Case report: Pediatric HIV remission after brief treatment in infancy | CDC: Contaminated breast pump tied to severe infection in preemie | Sex differences in brain structure seen in teens with conduct disorder
A case study presented at a conference of the International AIDS Society described a 9-year-old South African child born with HIV who achieved remission for 8.5 years despite discontinuing antiretroviral treatment in infancy. The findings suggest that brief HIV treatment for affected children in infancy may in some cases allow long-term remission and prevention of some HIV-related health risks but more studies are needed, said National Institute of Allergy and Infectious Diseases Director Dr. Anthony Fauci.
CDC researchers described a premature female infant whose spinal fluid showed Cronobacter sakazakii bacteria at age 3 weeks and later developed severe meningitis and significant development delays after consuming milk from a contaminated breast pump. The case report was published in the agency's Morbidity and Mortality Weekly Report.
Researchers who used MRI found that boys with conduct disorder had lower cortical thickness but girls with CD had higher cortical thickness, compared with healthy controls. The findings in the Journal of the American Academy of Child and Adolescent Psychiatry suggest that boys and girls may have different causes of severe antisocial behavior, which may prompt the creation of sex-specific prevention programs and treatments, said researcher Dr. Graeme Fairchild.
Seven percent of type 1 diabetes patients and 22% of type 2 diabetes patients had diabetic peripheral neuropathy, with the risk of DPN associated with glycemic control in patients with type 1 diabetes, but not among those with type 2 diabetes, according to a study in Diabetes Care. Researchers used a cohort of 1,992 youths with diabetes and found that there was an almost twofold increase in the prevalence of DPN with every five-year increase in diabetes duration in both type 1 and type 2 diabetes patients.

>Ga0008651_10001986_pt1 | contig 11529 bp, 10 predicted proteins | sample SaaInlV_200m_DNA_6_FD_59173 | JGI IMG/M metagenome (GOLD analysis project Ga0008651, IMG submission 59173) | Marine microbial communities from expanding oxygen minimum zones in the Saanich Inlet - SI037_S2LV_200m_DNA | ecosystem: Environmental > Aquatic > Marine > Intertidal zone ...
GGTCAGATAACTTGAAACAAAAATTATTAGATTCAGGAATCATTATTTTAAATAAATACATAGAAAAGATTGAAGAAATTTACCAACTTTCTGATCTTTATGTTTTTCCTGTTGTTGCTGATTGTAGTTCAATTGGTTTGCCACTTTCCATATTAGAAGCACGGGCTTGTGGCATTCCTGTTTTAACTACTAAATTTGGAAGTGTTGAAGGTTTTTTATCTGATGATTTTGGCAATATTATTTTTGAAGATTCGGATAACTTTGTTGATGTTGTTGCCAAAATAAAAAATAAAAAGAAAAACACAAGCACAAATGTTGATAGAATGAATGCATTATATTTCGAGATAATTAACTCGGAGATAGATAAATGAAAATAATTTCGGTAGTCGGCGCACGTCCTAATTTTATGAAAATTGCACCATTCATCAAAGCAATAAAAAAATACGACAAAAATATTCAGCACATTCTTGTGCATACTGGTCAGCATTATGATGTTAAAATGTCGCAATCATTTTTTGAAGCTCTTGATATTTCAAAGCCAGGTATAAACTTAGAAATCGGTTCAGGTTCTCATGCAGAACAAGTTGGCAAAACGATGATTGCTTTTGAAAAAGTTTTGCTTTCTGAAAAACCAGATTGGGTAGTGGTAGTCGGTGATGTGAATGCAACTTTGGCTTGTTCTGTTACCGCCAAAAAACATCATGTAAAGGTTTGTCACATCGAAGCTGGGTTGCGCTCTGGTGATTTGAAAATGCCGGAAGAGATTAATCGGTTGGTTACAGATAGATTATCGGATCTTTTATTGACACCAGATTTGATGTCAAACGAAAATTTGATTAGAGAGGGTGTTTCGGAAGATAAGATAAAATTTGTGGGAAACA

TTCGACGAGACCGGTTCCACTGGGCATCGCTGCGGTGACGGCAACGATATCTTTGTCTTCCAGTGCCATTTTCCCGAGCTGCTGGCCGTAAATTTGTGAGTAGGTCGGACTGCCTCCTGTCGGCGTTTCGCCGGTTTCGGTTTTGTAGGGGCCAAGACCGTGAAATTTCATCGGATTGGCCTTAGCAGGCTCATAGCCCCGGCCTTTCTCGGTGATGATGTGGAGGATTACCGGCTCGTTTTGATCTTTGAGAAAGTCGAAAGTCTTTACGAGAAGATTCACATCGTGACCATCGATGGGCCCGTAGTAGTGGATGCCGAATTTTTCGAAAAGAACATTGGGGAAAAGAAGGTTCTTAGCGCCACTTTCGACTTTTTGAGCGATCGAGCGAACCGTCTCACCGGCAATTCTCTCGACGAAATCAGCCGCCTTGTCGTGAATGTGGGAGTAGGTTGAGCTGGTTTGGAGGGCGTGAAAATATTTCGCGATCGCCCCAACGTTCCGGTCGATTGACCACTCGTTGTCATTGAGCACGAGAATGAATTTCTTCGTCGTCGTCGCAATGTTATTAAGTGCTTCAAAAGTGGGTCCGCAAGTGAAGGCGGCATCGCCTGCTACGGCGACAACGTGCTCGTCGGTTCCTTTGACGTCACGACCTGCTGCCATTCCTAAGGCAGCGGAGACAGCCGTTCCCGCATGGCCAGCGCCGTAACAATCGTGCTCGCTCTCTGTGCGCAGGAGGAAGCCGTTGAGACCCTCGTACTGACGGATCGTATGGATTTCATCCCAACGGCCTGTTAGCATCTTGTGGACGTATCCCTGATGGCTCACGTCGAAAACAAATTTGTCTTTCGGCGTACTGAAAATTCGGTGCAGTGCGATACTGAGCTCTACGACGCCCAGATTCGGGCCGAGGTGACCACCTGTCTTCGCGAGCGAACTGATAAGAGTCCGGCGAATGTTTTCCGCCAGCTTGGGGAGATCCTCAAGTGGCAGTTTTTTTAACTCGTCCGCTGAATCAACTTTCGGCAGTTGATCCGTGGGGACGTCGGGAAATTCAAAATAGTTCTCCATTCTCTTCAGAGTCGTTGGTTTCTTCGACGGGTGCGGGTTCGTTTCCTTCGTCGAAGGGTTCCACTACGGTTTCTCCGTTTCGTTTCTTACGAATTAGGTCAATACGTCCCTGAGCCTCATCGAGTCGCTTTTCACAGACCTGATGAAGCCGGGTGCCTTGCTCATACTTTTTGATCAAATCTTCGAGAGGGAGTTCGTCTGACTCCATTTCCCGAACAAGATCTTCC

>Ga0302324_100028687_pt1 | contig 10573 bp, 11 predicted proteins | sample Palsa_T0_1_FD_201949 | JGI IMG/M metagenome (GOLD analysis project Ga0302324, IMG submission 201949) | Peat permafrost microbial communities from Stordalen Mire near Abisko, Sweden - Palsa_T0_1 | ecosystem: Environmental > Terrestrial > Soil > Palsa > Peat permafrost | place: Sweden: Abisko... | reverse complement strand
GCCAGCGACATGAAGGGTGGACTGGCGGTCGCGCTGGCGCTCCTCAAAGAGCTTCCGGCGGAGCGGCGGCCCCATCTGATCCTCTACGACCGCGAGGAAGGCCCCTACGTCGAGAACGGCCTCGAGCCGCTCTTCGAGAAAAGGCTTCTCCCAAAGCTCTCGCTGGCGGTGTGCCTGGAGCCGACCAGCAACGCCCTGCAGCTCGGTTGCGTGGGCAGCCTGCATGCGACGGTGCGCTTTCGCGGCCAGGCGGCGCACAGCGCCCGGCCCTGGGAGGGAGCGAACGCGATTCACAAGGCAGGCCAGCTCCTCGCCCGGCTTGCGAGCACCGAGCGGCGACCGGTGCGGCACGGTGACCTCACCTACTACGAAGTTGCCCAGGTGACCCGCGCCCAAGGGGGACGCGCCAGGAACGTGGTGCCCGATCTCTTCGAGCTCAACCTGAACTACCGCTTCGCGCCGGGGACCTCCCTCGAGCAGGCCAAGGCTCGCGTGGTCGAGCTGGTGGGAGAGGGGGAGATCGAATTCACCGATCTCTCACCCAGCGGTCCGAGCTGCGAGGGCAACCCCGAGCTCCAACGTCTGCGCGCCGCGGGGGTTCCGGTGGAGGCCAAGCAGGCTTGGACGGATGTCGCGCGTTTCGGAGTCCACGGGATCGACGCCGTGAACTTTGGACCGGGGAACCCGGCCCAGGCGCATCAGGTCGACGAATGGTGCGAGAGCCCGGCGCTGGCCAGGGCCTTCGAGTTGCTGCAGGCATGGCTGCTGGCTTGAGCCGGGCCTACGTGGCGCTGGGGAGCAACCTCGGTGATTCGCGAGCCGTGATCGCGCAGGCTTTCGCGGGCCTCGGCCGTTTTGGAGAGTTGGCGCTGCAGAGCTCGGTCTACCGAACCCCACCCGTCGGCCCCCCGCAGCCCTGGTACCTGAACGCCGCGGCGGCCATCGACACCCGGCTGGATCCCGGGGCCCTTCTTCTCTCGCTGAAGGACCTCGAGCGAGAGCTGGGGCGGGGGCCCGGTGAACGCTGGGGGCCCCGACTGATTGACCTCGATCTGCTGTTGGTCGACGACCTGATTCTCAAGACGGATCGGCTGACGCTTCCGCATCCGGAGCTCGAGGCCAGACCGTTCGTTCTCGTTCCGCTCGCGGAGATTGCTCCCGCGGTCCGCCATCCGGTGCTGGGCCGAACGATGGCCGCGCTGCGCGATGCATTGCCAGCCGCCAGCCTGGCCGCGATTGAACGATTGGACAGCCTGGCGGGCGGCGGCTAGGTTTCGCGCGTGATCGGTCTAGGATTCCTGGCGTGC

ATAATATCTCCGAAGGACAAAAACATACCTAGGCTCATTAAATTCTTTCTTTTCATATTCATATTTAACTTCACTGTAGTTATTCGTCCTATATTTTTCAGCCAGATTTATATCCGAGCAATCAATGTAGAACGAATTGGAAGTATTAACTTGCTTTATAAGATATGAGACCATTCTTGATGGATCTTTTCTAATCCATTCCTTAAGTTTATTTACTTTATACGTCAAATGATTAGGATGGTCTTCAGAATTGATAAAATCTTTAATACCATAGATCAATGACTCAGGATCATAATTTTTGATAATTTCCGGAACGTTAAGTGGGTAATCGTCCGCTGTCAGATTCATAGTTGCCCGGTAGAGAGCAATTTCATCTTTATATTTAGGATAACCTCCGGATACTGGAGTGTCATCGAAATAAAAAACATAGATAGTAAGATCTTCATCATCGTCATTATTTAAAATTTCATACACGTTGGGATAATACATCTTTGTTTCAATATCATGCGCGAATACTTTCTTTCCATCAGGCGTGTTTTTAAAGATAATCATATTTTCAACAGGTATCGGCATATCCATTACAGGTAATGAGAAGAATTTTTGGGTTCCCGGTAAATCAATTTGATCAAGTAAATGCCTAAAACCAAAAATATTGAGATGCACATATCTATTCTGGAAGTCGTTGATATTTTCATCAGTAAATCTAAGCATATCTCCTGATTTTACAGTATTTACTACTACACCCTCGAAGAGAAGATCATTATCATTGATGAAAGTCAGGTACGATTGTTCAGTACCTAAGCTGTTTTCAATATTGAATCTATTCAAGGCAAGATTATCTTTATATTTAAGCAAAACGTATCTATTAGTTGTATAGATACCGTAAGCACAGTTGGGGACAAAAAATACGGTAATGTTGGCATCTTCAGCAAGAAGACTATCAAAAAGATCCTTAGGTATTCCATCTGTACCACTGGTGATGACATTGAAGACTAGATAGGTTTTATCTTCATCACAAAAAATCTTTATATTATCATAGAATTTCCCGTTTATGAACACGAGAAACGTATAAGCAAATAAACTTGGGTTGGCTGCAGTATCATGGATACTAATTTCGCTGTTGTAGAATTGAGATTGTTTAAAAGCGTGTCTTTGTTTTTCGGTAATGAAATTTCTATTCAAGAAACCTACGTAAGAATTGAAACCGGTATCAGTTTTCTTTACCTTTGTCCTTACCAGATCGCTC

One-year-olds whose feces had a certain microbiome had improved brain functioning at age 2, compared with those whose feces didn't, researchers reported in the journal Biological Psychiatry. The findings suggest that there may be a way to guide infant gut microbiome development to boost cognitive development and curb autism risk, said researcher Rebecca Knickmeyer.
A study in Pediatric Anesthesia found that parents' and anesthesiologists' visual analog scale scores for children's anxiety during anesthesia induction prior to surgery were strongly linked to modified Yale Preoperative Anxiety Scale scores. The findings, based on data involving 401 youths ages 1.5 to 16, also showed higher VAS scores among those ages 5 and younger and those whose parents were highly anxious.
There may be more incidents of cyberbullying on Instagram than other social media platforms, according to a survey of more than 10,000 people. About 42% of Instagram users reported being bullied, compared with 37% on Facebook, 31% on Snapchat, 10% on YouTube and 9% on Twitter.
Senate Parliamentarian Elizabeth MacDonough says some parts of the Better Care Reconciliation Act violate the Byrd Rule and would require 60 votes to pass, instead of the simple majority Republican leaders are aiming for under reconciliation procedures, and appropriation of cost-sharing reduction payments and a lockout provision for lapsed coverage are among the problematic portions of the bill. GOP leaders announced last week that they plan to vote Tuesday on a procedural motion to kick off debate on health care legislation, but it remains unclear whether they have sufficient votes to advance debate, or which bill they will be voting on.
Americans will have fewer places to ask for help when signing up for coverage through public insurance exchanges after the Trump administration terminated contracts that provided Affordable Care Act enrollment assistance in libraries, businesses and neighborhoods in 18 cities. The move will make it more difficult for the uninsured and those already enrolled to shop for a new policy amid consumer confusion arising from the debate in Washington, D.C., and a shorter enrollment period, consumer groups say.
Spark Therapeutics' Luxturna, or voretigene neparvovec, for treatment of patients with inherited retinal disease, received rare pediatric disease status from the FDA. The drug is under review with an action date of Jan. 12, 2018.